United Fresh joined industry allies in providing comments on a recently issued a notice of proposed rulemaking by the Department of Justice on the “Standards and Procedures for the Enforcement of the Immigration and Nationality Act.”
The Proposed Rule threatens to impose penalties on employers far beyond what Congress ever intended or how the underlying statute has ever been applied. The current rule, in place for nearly 30 years, requires two things to find a violation and impose penalties against an employer: (1) a discriminatory intent or purpose on the part of an employer; and (2) proof that the charging party was harmed. This is supported by judicial decisions and consistent with established Title VII law. The proposed rule would erase those two requirements and establish a strict liability rule.
For small and seasonal businesses, particularly those in agriculture, landscaping or forestry, workers are hired quickly at the beginning of the growing or working season, and there is high turnover during the season. A small family-owned business might have only a handful of year-round employees but may hire dozens or even hundreds of seasonal workers during a season to replace those who leave after a few weeks or even a few days. A limited staff, often the owner or a family member, must complete a Form I-9 for each of those workers, in a workforce that is often comprised of non-citizens and workers with little or no proficiency in speaking or reading English. If a lawful permanent resident presents a “green card” to complete the I-9 process but a U.S. citizen provides a driver’s license and Social Security card, without any prompting by the employer and where both are hired and begin work immediately, there is no intent to discriminate, no act of discrimination by the employer, and no harm to either employee. Still, such a situation could trigger sizable penalties under this new rule.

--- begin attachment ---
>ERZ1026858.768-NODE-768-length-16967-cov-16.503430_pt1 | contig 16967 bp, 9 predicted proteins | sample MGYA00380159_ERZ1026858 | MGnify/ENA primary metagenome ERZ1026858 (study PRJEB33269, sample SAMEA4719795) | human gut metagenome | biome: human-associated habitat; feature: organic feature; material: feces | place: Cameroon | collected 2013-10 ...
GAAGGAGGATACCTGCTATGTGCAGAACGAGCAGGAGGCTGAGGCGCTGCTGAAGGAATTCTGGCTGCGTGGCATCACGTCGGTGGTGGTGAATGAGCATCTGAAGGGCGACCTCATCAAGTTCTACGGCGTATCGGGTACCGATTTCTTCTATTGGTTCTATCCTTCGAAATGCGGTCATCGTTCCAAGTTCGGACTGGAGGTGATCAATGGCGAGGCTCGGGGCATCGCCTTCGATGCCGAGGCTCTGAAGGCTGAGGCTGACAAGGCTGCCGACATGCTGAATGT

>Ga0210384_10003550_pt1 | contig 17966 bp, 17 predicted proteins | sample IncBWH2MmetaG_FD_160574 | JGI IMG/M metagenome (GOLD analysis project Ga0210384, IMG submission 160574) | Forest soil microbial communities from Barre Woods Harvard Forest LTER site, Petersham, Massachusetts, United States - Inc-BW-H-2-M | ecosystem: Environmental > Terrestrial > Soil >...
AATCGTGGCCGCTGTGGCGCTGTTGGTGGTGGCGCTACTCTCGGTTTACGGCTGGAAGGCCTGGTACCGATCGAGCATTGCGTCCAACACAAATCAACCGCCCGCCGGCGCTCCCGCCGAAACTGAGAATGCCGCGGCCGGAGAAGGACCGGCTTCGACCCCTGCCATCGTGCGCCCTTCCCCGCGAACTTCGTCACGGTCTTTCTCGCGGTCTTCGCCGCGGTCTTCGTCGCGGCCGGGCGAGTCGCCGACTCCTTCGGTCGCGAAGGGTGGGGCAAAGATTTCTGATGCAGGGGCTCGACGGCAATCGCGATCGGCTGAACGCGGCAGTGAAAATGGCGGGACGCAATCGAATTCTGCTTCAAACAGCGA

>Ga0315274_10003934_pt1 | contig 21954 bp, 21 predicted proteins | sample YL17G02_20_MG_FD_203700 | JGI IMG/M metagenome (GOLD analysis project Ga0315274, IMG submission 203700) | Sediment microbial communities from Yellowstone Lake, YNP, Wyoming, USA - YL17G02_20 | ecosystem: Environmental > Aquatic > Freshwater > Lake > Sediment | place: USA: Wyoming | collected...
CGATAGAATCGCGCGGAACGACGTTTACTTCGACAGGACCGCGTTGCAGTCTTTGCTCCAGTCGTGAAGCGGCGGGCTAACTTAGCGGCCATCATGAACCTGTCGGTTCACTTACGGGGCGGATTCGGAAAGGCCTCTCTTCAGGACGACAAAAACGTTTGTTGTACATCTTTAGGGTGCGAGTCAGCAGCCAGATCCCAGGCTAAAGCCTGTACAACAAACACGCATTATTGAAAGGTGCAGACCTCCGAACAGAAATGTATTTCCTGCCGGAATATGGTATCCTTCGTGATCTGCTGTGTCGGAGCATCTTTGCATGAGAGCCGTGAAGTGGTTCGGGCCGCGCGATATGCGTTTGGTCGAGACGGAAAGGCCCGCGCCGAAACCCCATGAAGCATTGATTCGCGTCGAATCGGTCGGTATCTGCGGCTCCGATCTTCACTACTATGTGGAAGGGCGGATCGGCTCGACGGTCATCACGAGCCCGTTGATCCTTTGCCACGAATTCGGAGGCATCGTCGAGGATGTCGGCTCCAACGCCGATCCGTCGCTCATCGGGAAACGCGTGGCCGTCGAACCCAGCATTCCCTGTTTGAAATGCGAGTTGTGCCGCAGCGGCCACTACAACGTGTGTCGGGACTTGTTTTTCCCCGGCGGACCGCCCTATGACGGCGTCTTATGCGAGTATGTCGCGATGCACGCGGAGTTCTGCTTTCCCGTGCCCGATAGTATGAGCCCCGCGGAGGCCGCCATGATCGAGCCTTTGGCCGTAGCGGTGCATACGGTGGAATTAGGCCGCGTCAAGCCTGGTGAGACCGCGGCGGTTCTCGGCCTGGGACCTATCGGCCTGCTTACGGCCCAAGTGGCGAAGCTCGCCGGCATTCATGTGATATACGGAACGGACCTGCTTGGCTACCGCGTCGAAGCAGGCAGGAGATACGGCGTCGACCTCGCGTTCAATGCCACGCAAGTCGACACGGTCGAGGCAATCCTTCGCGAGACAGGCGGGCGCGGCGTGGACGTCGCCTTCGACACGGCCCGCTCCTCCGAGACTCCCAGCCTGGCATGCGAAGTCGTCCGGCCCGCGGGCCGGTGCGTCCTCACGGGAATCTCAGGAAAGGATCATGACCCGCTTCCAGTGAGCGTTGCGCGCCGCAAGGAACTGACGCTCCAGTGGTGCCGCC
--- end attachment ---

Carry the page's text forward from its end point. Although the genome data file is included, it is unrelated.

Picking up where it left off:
This is a highly technical rule dealing with nuanced arguments about the degree of intent or purpose behind an action, but it carries a very real possibility of injuring small and seasonal employers, particularly those in agriculture. The burden of this rule on the employer community will also be far greater than the estimate provided in the notice of proposed rulemaking. The rule, as proposed, represents a costly, dangerous, and radical departure from longstanding substantive and procedural law and as a result, United Fresh and our counterparts in the industry urge that the proposed changes be revised or scrapped. The public comment period for the proposal closed October 14, but United Fresh will provide additional updates on this issue.